A couple of my favorite books are:

    Ryan Matney's Spoiler Alert (easy sleights, great presentations, many require dealing cars to a table, lots of different sleights that are easy to learn, strong effects.)

    Secrets of Bro John Hamman (some of tricks can be done standing up, sleights are not difficult, many of the same slights, lots of false counts and display sleights, lots of double and triple lifts, strong effects)

    Eugene Burger's Mastering the Art of Magic (more than just card tricks, easy to preforme effects that are hard hitting, essays on performance and audience management, Eugene likes the top change and the palm. Many of these tricks can be done standing up, book is half performance theory half tricks.)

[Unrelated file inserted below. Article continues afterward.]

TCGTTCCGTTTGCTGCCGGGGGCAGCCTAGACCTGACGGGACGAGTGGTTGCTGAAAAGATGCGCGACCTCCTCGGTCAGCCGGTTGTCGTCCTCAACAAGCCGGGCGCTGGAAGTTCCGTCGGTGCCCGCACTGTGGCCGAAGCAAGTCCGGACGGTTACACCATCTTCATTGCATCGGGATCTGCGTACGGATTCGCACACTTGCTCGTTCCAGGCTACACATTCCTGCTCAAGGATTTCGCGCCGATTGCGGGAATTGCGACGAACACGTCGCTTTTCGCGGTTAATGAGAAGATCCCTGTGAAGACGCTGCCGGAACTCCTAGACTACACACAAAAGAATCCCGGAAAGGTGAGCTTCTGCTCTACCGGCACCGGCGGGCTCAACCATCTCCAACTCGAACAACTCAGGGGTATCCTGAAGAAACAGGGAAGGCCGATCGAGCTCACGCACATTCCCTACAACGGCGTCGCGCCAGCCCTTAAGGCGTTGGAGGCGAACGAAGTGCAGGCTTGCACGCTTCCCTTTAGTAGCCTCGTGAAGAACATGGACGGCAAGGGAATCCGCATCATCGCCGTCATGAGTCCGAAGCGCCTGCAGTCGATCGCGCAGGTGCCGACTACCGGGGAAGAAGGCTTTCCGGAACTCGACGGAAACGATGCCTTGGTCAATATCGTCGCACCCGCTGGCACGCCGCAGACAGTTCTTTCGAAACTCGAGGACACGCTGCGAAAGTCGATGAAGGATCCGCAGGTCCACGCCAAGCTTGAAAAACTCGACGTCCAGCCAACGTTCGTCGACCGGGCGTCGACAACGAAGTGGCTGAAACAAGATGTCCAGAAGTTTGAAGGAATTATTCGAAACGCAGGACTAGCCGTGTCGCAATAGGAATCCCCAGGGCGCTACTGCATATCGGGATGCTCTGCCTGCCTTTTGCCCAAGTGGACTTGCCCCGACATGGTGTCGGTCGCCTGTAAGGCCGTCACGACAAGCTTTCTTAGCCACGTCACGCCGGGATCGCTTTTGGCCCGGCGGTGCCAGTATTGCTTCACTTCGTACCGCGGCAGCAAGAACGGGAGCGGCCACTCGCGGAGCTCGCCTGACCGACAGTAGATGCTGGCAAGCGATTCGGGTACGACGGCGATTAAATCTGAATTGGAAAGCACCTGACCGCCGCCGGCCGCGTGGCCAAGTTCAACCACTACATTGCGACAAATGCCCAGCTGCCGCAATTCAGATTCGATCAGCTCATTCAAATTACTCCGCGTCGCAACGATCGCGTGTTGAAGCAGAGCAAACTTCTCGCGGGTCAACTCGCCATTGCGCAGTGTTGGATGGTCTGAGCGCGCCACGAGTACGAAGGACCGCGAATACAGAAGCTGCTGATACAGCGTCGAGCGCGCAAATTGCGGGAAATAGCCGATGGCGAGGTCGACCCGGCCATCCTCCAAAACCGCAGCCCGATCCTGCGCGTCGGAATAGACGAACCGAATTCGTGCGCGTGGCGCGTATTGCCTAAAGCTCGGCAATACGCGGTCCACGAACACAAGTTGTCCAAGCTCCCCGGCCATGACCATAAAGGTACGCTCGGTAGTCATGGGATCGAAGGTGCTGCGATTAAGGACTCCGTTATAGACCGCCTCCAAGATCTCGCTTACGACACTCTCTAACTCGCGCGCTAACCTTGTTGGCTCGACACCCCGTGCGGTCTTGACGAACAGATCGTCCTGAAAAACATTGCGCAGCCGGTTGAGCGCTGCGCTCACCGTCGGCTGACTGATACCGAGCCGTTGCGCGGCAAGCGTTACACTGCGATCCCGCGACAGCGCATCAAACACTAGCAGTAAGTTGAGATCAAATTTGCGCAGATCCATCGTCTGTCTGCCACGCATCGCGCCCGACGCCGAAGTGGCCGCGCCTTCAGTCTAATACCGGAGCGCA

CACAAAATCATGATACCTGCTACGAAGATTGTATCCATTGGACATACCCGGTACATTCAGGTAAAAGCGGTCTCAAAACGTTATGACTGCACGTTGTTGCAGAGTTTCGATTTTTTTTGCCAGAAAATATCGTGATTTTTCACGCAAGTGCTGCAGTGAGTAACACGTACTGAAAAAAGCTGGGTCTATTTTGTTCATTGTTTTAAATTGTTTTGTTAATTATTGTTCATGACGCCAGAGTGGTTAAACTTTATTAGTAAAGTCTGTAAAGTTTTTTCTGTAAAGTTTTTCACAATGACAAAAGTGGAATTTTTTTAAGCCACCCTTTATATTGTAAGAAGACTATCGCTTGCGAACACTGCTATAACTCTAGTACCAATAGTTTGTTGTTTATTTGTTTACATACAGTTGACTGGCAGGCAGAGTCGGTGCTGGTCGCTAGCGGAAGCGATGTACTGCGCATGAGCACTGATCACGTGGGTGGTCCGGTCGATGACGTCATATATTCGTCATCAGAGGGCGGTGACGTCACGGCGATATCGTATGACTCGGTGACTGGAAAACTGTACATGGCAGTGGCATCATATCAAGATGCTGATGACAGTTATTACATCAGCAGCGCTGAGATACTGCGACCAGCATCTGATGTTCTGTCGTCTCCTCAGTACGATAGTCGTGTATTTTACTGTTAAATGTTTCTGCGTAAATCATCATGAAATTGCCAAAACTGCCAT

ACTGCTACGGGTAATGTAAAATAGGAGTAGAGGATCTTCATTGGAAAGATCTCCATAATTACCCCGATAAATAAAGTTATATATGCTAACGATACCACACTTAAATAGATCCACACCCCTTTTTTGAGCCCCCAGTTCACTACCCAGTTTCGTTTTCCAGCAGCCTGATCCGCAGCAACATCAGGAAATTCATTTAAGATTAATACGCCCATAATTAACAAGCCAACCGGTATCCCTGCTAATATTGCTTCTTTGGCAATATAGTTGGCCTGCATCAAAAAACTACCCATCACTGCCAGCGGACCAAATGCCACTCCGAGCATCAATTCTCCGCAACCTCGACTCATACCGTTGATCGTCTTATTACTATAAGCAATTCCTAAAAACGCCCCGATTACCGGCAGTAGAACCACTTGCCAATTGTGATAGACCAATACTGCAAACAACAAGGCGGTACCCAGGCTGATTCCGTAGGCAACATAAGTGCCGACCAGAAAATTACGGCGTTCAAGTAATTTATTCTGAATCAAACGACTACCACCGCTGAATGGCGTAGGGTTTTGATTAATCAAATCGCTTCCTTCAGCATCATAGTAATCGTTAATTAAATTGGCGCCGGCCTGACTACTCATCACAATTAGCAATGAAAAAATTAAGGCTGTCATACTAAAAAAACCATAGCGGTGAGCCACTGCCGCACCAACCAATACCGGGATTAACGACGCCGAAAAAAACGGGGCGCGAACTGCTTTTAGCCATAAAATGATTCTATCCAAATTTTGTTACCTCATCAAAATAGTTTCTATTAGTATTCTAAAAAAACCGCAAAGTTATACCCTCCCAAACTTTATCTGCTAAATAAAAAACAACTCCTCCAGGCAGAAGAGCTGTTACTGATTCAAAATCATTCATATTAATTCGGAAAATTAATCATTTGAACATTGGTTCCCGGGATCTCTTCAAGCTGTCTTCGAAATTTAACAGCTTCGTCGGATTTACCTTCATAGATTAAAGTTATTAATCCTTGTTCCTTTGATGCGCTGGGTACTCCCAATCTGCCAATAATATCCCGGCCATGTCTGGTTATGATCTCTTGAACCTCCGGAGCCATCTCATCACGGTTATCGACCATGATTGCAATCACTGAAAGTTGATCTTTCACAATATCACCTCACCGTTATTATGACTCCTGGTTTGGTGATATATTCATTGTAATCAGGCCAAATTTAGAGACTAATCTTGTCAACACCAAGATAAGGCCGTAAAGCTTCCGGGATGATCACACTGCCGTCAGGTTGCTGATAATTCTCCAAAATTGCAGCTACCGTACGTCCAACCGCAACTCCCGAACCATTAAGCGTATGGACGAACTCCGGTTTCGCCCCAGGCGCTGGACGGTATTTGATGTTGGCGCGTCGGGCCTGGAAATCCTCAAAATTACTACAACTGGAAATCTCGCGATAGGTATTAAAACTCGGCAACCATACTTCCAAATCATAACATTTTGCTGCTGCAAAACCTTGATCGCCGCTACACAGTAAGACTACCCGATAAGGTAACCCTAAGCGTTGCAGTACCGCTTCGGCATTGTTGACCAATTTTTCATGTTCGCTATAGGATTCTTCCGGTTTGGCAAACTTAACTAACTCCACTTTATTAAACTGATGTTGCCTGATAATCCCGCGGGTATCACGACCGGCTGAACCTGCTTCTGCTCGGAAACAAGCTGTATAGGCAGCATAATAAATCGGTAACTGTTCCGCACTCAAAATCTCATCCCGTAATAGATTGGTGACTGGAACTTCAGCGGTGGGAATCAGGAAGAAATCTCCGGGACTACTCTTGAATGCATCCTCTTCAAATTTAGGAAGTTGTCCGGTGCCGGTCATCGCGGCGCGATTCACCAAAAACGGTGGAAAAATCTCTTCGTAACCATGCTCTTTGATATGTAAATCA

These books have effects you will be performing quickly. I didn't recommend any material I felt was advanced.
  10. What an outstanding and carefully curated set of 10 books you've started your library with! That's an excellent foundation for a life-time of study. Including two books by Ortiz and Nelms should really help with your presentation and showmanship, and it's great to see those included.

    Your books on card magic are nearly all older material, however. I'd echo the suggestion of something like Giobbi's Card College, to have something more up-to-date, and which contains a wide selection of techniques and tricks.

    Personally I'm a big fan of self-working card tricks, and would suggest the other two volumes in Giobbi's "Light" series to go with the one you already have - all the material he includes in these book is very strong. Scarne on Card Tricks also has a ton of material, but it's more dated, and a bit hit-and-miss.
  11. Hmm alright.

    Something to think about.